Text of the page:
A college student who's back in Oklahoma City is telling News 9 what it's like to self-quarantine.

He is not showing any symptoms but wanted to take proper precautions.

John Jacobi was studying in Italy at St. John’s University in Rome.

He arrived in January and recently returned before a travel ban was put in place.

Before he left, Jacobi said warnings from officials were becoming much more serious.

“Leaving Italy, it seemed things updated day by day, hour by hour, just kept speeding up,” said Jacobi.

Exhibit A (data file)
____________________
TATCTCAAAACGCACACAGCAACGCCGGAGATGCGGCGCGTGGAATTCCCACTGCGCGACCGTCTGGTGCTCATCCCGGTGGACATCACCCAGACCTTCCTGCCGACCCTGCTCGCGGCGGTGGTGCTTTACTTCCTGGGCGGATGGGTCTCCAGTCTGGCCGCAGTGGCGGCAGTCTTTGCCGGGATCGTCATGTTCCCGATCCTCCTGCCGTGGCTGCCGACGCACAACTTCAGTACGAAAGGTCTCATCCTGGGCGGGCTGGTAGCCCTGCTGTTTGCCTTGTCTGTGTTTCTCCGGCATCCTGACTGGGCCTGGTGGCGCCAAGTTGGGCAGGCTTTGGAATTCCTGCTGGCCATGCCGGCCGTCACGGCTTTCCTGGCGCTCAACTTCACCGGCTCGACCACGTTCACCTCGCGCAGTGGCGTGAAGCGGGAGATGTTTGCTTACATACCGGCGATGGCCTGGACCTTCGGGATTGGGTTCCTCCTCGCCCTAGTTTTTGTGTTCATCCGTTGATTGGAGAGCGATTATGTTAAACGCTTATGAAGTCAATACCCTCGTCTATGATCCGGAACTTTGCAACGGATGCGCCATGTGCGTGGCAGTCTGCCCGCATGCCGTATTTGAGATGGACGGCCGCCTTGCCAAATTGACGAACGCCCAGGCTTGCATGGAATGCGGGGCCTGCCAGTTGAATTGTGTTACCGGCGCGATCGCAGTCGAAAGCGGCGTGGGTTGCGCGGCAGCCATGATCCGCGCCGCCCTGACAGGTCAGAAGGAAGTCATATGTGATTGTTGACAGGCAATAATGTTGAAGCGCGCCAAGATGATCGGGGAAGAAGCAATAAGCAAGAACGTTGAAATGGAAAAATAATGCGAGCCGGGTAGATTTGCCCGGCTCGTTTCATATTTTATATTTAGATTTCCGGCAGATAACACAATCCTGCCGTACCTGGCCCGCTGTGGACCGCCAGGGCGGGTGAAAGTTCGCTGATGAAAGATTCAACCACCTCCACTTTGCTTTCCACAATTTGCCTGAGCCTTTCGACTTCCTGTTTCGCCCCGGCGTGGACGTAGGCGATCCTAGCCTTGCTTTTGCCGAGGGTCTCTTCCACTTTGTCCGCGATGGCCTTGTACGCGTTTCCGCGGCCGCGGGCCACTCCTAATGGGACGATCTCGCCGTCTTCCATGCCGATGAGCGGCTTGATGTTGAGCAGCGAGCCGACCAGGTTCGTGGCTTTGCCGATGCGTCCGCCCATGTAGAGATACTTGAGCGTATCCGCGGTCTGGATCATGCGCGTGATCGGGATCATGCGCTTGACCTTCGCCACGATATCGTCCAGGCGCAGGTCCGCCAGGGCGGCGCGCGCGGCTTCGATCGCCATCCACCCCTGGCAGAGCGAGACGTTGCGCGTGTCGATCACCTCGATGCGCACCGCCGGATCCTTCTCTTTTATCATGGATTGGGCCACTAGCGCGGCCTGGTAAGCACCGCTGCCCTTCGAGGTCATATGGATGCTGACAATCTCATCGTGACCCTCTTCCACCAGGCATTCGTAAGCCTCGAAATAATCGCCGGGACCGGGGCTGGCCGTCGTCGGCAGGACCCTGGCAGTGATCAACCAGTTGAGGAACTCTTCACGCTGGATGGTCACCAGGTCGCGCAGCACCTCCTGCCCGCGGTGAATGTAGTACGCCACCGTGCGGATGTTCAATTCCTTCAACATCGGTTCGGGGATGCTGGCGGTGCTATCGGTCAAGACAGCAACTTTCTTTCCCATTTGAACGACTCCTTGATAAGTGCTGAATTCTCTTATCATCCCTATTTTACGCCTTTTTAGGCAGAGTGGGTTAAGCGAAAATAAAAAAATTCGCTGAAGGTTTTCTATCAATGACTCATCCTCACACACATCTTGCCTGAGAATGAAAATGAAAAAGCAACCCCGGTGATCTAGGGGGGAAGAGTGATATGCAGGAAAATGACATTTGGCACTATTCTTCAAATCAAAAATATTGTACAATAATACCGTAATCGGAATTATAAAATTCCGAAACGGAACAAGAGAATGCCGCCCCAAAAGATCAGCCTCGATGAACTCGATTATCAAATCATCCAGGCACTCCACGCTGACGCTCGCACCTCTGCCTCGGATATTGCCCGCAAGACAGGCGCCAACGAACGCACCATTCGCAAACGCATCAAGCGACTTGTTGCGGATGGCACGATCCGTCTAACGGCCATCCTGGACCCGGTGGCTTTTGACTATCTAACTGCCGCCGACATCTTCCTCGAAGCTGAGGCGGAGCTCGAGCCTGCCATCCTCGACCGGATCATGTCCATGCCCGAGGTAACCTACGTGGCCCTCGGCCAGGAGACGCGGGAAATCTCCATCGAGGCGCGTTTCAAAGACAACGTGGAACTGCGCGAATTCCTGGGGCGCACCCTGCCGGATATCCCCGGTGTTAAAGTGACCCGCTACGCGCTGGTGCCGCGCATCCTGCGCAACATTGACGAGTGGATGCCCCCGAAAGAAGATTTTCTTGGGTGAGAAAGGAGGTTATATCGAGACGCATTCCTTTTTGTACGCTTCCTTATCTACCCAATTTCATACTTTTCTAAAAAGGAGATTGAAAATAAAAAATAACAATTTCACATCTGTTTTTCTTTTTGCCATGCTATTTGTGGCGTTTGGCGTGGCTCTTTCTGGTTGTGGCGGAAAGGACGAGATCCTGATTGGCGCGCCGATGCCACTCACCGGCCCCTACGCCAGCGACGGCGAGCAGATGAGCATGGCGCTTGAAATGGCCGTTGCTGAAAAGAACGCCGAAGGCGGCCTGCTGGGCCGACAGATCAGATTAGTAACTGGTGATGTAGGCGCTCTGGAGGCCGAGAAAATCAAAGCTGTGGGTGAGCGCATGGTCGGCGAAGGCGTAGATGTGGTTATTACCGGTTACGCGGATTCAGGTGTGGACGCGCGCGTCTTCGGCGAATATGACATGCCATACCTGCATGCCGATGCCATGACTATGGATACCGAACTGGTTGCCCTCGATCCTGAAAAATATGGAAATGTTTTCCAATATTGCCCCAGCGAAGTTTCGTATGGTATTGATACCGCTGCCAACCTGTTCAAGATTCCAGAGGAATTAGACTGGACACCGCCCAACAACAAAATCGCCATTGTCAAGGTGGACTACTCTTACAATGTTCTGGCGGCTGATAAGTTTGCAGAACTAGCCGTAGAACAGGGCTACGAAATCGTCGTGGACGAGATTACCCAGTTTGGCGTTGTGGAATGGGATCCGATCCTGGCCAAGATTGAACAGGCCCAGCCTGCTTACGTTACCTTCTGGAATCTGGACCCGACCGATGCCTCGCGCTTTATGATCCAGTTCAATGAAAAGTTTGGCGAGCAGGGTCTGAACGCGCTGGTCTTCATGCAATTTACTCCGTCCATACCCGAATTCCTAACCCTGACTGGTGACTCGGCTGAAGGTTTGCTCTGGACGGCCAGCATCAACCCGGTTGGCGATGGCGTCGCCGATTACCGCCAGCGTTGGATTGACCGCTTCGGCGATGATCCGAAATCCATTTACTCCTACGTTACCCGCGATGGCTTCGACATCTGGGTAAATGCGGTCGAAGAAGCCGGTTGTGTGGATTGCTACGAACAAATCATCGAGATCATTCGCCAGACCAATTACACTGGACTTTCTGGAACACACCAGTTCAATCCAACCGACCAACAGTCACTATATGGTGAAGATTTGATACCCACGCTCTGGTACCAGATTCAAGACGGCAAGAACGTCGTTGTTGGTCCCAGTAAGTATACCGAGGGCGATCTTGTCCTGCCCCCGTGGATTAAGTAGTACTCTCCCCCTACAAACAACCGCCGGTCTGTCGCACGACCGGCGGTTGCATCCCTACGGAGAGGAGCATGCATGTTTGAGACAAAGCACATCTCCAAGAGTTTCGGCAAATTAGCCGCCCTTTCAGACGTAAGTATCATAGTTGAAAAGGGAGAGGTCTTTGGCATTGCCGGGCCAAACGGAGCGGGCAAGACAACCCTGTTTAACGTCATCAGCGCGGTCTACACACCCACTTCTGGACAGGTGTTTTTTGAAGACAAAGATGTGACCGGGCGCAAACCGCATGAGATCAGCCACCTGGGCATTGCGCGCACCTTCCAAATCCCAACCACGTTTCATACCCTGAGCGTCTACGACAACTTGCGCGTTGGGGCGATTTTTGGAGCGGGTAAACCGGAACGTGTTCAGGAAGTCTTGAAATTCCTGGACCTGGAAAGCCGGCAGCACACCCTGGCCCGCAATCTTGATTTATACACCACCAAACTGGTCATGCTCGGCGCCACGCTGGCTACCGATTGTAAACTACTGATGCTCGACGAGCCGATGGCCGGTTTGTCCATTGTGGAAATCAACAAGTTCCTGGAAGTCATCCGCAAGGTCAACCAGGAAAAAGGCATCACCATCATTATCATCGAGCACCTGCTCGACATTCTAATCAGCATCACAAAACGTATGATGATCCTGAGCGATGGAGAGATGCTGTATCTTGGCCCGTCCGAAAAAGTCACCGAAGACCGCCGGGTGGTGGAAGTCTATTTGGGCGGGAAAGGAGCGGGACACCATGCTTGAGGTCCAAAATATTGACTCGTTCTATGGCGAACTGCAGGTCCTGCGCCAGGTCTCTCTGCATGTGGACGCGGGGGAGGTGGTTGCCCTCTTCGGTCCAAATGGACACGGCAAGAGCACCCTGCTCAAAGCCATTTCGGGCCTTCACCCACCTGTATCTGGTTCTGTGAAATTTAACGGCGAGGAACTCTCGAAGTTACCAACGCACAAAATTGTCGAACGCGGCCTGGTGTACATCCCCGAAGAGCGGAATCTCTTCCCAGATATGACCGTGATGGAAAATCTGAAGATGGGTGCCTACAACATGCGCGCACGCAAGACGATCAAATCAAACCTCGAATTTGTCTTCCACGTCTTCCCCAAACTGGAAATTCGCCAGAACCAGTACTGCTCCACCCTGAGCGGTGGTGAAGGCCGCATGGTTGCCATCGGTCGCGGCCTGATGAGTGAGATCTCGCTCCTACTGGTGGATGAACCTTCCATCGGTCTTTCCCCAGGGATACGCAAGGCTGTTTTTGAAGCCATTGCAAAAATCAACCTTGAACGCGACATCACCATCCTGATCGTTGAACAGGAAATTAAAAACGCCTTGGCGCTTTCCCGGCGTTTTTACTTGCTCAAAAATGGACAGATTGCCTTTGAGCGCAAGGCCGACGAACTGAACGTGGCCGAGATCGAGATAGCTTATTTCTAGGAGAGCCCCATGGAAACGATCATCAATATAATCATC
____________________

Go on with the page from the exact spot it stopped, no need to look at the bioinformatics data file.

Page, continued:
To date, there have been more than 17,600 COVID-19 cases in Italy, and 1,260 deaths.

Family is helping keep an eye on Jacobi, but there are rules around the house.

“Not handling any food that is shared, taking any dishes out of the dishwasher, putting anything away, pretty much try to keep to myself,” he said.

The quarantine helps keep at risk groups like the elderly, those with health concerns.

Jacobi said he believes COVID-19 was particularly deadly in Italy because older crowds are much more involved in public life.

But, as far as what people need to have on hand if they ever find themselves locked away for the 14-day period.

“I don't know if there is anything they need to stock up on. Obviously, it's good to have soap and hand sanitizer on hand. But there is no reason to go out and buy as much as that as you can,” said Jacobi.